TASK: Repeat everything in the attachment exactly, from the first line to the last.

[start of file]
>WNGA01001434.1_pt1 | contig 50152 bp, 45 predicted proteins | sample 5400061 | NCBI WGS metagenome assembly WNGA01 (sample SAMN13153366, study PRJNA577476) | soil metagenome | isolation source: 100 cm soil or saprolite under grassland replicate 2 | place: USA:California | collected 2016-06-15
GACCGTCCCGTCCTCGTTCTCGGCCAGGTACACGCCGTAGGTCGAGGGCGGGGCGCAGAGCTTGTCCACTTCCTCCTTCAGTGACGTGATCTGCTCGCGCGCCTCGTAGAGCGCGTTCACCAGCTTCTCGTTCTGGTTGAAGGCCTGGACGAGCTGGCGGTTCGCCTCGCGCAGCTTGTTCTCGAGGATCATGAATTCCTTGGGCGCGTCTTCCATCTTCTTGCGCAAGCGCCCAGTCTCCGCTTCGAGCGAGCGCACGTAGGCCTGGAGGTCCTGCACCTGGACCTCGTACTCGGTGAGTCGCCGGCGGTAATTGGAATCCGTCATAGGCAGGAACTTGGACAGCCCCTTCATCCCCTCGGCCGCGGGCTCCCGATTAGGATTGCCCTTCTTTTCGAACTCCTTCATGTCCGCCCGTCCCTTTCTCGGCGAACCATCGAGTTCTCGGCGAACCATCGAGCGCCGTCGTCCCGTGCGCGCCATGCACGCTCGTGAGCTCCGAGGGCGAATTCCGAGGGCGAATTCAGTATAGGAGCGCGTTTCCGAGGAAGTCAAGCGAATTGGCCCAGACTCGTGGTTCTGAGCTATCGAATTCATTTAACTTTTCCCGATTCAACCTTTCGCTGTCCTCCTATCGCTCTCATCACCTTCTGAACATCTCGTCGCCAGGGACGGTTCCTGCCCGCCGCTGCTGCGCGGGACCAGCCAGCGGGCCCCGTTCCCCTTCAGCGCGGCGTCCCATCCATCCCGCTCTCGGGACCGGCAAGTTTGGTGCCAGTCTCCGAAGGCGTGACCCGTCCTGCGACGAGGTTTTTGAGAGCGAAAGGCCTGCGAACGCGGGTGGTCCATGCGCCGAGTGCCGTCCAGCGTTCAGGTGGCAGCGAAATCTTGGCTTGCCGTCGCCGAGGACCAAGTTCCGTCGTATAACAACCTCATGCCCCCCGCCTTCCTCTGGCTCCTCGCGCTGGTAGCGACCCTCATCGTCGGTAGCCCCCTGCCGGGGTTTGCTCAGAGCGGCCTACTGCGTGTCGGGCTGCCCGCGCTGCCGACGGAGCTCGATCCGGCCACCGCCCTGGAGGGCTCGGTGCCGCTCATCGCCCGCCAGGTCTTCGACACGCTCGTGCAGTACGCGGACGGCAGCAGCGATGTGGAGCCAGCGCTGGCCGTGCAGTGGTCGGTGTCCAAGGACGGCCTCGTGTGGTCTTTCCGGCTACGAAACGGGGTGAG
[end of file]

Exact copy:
>WNGA01001434.1_pt1 | contig 50152 bp, 45 predicted proteins | sample 5400061 | NCBI WGS metagenome assembly WNGA01 (sample SAMN13153366, study PRJNA577476) | soil metagenome | isolation source: 100 cm soil or saprolite under grassland replicate 2 | place: USA:California | collected 2016-06-15
GACCGTCCCGTCCTCGTTCTCGGCCAGGTACACGCCGTAGGTCGAGGGCGGGGCGCAGAGCTTGTCCACTTCCTCCTTCAGTGACGTGATCTGCTCGCGCGCCTCGTAGAGCGCGTTCACCAGCTTCTCGTTCTGGTTGAAGGCCTGGACGAGCTGGCGGTTCGCCTCGCGCAGCTTGTTCTCGAGGATCATGAATTCCTTGGGCGCGTCTTCCATCTTCTTGCGCAAGCGCCCAGTCTCCGCTTCGAGCGAGCGCACGTAGGCCTGGAGGTCCTGCACCTGGACCTCGTACTCGGTGAGTCGCCGGCGGTAATTGGAATCCGTCATAGGCAGGAACTTGGACAGCCCCTTCATCCCCTCGGCCGCGGGCTCCCGATTAGGATTGCCCTTCTTTTCGAACTCCTTCATGTCCGCCCGTCCCTTTCTCGGCGAACCATCGAGTTCTCGGCGAACCATCGAGCGCCGTCGTCCCGTGCGCGCCATGCACGCTCGTGAGCTCCGAGGGCGAATTCCGAGGGCGAATTCAGTATAGGAGCGCGTTTCCGAGGAAGTCAAGCGAATTGGCCCAGACTCGTGGTTCTGAGCTATCGAATTCATTTAACTTTTCCCGATTCAACCTTTCGCTGTCCTCCTATCGCTCTCATCACCTTCTGAACATCTCGTCGCCAGGGACGGTTCCTGCCCGCCGCTGCTGCGCGGGACCAGCCAGCGGGCCCCGTTCCCCTTCAGCGCGGCGTCCCATCCATCCCGCTCTCGGGACCGGCAAGTTTGGTGCCAGTCTCCGAAGGCGTGACCCGTCCTGCGACGAGGTTTTTGAGAGCGAAAGGCCTGCGAACGCGGGTGGTCCATGCGCCGAGTGCCGTCCAGCGTTCAGGTGGCAGCGAAATCTTGGCTTGCCGTCGCCGAGGACCAAGTTCCGTCGTATAACAACCTCATGCCCCCCGCCTTCCTCTGGCTCCTCGCGCTGGTAGCGACCCTCATCGTCGGTAGCCCCCTGCCGGGGTTTGCTCAGAGCGGCCTACTGCGTGTCGGGCTGCCCGCGCTGCCGACGGAGCTCGATCCGGCCACCGCCCTGGAGGGCTCGGTGCCGCTCATCGCCCGCCAGGTCTTCGACACGCTCGTGCAGTACGCGGACGGCAGCAGCGATGTGGAGCCAGCGCTGGCCGTGCAGTGGTCGGTGTCCAAGGACGGCCTCGTGTGGTCTTTCCGGCTACGAAACGGGGTGAG